Mechanical inoculation

The inoculum was gently rubbed using cotton swabs on the leaf surface and rinsed with tap water to remove the leftover salt. The plants were kept in a growth chamber and observed for symptoms development. Samples were then collected after four weeks from symptomatic and asymptomatic plants to test the TSWV infection using primer pair (TSWV-NF / R).

Data availability

Full-length sequences of all newly constructed genomic segments of TSWV isolates were submitted to GenBank with the accession numbers mentioned in the main text by visiting https://www.ncbi.nlm.nih.gov/nuccore/.

Abbreviations

FAOSTAT:

Statistics Division of Food and Agriculture Organization of the United Nations

TSWV:

tomato spotted wilt orthotospovirus

L:

large genomic RNA

M:

medium genomic RNA

S:

small genomic RNA

RDP:

recombination detection program

RdRp:

RNA dependent RNA polymerase

NSm:

Cell-to-cell movement protein

GP:

glycoprotein precursor

NSs:

non-structural protein

N:

nucleocapsid protein

RNPs:

ribonucleic capsid proteins

eEF1A:

eukaryotic elongation factor 1 A

SWD:

spotted wilt disease

RT-PCR:

reverse transcriptase- polymerase chain reaction

INSV:

impatiens necrotic spot orthotospovirus

TZSV:

tomato zonate spot orthotospovirus

ML:

Maximum likelihood

TRI:

Tobacco Research Institute

aa:

amino acid

RAT:

recombination analysis tool

nt:

nucleotide

NJ:

neighbor-joining

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Acknowledgements

The authors are thankful to Feng Jia and Liyun Song for their assistance in the cloning of TSWV isolates and maintaining the greenhouse experiments during this work.

Funding

This research was funded by Natural Science Foundation of Shandong Province, grant number ZR202103070049; China National Tobacco Corporation Green Tobacco Prevention and Control Major Special Projects, grant number 110202001033(LS-02),110202101045(LS-05),110202101027(LS-02). The funders were not involved in the study design, collection, analysis, and interpretation of data, the writing of this article or the decision to submit it for publication. All authors declare no other competing interests.

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Contributions

Conceptualization, F.W. and J.Y.; methodology, A.K. and Y.L.; software, A.K. and Y.L.; validation, W.Z., Y.J. and Y.W; formal analysis, A.K. and T.F.; investigation, A.K. and Y.L.; resources, D.L. and J.Y.; data curation, Y.L., L.J. and L.S.; writing—original draft preparation, A.K.; writing—review and editing, A.K.; visualization, A.K.; supervision, F.W.; project administration, J.Y.; funding acquisition, F.W. All authors reviewed the manuscript.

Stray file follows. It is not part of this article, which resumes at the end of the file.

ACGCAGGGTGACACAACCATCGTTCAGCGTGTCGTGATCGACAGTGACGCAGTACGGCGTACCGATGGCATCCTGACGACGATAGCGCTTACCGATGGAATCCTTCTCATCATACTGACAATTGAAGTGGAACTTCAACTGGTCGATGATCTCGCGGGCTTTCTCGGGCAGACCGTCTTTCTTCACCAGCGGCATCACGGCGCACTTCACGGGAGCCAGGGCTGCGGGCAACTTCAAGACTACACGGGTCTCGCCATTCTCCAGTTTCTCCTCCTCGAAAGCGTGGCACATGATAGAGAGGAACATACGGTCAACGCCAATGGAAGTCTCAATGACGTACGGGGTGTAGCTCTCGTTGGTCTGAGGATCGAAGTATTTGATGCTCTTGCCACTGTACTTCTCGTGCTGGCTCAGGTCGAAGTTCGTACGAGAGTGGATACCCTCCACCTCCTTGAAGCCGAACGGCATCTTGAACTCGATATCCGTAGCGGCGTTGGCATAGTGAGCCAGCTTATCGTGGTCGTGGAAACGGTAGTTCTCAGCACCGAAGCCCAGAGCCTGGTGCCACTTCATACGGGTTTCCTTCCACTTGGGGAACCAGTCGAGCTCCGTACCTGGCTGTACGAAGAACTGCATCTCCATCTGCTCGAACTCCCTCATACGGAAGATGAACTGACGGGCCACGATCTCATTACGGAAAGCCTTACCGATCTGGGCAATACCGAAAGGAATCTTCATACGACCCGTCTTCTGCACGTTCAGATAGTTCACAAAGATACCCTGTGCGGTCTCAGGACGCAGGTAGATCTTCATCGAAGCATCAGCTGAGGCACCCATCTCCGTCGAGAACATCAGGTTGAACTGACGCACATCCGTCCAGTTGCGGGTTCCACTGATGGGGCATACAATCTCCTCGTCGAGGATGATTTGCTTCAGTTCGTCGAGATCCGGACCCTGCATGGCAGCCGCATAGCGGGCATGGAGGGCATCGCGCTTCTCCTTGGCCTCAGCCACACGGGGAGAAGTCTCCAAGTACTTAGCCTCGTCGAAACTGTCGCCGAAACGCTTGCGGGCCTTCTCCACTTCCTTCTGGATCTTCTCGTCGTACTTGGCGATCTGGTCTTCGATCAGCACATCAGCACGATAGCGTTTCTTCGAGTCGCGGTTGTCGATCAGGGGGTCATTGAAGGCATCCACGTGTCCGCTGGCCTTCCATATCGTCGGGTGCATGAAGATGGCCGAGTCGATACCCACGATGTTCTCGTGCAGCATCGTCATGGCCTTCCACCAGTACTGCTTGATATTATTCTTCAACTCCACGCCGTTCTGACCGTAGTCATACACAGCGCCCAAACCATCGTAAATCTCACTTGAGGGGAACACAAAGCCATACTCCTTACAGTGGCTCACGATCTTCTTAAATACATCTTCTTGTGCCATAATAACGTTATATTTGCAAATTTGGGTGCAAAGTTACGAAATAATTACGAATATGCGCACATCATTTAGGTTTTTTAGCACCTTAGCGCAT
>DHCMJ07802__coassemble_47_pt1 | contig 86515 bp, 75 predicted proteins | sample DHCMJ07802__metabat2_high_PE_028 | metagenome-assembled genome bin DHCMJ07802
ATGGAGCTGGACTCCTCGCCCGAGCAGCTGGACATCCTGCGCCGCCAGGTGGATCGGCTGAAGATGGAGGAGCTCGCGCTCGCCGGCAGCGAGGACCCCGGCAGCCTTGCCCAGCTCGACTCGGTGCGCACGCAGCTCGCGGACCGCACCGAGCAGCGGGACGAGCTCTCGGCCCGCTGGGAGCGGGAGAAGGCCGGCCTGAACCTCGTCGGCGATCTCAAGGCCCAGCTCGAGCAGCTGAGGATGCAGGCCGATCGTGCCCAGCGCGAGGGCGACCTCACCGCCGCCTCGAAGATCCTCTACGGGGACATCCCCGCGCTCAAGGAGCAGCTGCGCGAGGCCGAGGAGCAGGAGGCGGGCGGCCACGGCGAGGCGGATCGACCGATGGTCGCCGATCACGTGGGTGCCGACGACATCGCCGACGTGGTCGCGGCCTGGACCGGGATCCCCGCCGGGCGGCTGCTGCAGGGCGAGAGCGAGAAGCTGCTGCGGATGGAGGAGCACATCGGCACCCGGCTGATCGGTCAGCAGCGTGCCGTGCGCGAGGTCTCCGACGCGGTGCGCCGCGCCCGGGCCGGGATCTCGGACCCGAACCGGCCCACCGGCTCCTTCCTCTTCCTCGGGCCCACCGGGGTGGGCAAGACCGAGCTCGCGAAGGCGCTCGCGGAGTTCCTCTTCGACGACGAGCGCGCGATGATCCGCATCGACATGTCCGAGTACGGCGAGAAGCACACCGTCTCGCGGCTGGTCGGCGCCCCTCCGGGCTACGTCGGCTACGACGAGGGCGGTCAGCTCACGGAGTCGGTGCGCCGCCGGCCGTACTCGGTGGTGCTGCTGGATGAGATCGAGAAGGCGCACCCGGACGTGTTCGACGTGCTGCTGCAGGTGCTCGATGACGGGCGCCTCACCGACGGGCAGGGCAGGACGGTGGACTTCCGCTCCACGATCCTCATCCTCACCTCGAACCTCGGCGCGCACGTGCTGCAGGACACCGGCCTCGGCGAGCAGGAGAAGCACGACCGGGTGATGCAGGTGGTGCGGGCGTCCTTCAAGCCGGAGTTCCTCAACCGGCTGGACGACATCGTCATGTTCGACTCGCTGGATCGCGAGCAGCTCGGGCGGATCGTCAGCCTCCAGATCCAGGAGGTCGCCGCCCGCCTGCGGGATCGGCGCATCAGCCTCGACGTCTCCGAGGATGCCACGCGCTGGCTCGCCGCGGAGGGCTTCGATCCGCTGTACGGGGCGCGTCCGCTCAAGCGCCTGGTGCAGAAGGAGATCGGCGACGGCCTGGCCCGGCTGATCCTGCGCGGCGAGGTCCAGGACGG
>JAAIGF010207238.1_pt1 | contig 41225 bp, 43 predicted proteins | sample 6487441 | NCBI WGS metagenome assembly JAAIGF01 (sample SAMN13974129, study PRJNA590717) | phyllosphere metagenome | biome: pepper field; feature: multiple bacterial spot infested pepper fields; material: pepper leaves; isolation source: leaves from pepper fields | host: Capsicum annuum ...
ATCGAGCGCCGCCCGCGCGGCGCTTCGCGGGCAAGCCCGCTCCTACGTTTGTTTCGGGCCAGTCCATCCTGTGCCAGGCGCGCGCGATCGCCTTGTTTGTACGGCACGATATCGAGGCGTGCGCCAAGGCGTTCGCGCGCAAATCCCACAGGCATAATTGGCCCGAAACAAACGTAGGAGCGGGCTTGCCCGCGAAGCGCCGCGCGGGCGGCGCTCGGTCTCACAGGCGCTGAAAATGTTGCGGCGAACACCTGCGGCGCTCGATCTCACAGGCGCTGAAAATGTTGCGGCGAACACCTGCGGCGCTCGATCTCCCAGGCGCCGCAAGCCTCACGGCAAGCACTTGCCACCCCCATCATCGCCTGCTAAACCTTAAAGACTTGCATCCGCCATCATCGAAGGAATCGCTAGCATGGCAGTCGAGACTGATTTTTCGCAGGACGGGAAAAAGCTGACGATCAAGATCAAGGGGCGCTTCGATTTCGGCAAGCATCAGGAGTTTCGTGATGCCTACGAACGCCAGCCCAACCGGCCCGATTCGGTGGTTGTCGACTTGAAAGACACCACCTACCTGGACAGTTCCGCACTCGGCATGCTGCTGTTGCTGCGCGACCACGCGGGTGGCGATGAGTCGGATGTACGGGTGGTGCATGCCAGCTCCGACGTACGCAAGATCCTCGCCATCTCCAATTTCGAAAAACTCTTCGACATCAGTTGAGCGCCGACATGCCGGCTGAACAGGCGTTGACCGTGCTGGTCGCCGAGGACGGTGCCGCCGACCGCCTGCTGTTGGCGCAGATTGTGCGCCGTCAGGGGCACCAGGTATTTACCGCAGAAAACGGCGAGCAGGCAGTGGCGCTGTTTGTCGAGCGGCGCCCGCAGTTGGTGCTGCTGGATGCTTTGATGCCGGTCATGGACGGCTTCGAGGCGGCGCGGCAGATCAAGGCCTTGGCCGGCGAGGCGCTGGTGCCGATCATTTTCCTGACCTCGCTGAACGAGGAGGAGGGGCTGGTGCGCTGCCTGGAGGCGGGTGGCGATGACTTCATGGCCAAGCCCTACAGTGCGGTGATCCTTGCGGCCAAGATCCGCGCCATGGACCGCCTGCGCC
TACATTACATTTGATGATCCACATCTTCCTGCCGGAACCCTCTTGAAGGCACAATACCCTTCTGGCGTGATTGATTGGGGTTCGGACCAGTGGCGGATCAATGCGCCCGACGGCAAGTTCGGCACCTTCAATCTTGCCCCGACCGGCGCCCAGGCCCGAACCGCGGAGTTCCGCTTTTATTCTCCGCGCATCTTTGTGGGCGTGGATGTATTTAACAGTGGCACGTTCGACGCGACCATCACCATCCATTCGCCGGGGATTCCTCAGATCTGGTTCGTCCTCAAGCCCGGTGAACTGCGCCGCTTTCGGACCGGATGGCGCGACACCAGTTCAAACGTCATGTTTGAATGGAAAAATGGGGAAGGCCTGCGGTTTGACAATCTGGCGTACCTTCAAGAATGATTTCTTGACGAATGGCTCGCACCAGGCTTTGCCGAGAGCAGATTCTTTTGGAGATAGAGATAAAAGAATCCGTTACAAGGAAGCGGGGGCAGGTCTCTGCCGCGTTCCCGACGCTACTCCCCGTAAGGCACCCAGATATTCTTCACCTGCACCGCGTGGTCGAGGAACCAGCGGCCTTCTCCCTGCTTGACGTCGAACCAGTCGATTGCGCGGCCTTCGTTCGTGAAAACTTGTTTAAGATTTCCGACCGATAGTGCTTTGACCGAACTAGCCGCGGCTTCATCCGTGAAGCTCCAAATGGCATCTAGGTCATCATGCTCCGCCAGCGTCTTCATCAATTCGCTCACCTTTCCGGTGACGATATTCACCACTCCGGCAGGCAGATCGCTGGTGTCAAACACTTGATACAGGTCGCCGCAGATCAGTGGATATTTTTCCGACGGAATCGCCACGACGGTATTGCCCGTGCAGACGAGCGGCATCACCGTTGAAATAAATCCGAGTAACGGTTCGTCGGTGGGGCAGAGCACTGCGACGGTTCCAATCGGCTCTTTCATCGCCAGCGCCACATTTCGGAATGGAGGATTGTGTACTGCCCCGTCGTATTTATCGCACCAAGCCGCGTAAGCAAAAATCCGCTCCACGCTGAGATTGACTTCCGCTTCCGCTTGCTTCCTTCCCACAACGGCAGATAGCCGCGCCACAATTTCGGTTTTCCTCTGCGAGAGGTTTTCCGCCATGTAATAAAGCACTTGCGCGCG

Corresponding authors

Correspondence to Fenglong Wang or Jinguang Yang.

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Author Yong Wang, Dongyang Liu, and Lianqiang Jiang were employed by Liangshan Tobacco Company Ltd.,Yunnan. The remaining authors declare that the research was conducted in the absence of any commercial or financial relationships that could be construed as a potential conflict of interest.

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Supplementary Material 1: Figure S1.

Representative 1.5% agarose gel showing expected amplicons of all three genomic RNAs of YNHH isolate of TSWV. Figure S2. Recombination Analysis Tool (RAT) output for L segment of TSWV: (A) KP008132 (pepper-Spain), (B) MK348942 (pepper-Italy). Figure S3. Recombination Analysis Tool (RAT) output for M segment of newly reported YNKM-2 isolate of TSWV. Figure S4. Recombination Analysis Tool (RAT) output for S segment of TSWV: (A) MG989674 (pepper-Italy), (B) MG989675 (pepper-Italy). Figure S5. Graphical representation of potential reassortment breakpoints detected among mixed TSWV genomic segments: L, M, and S RNAs

Supplementary Material 2: Table S1.

Amino acid identity percentage of RNA L

Supplementary Material 3: Table S2.

Amino acid identity percentage of RNA M

Supplementary Material 4: Table S3.

Amino acid identity percentage of RNA S

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Kamran, A., Li, Y., Zhang, W. et al. Insights into the genetic variability and evolutionary dynamics of tomato spotted wilt orthotospovirus in China. BMC Genomics 25, 40 (2024). https://doi.org/10.1186/s12864-023-09951-9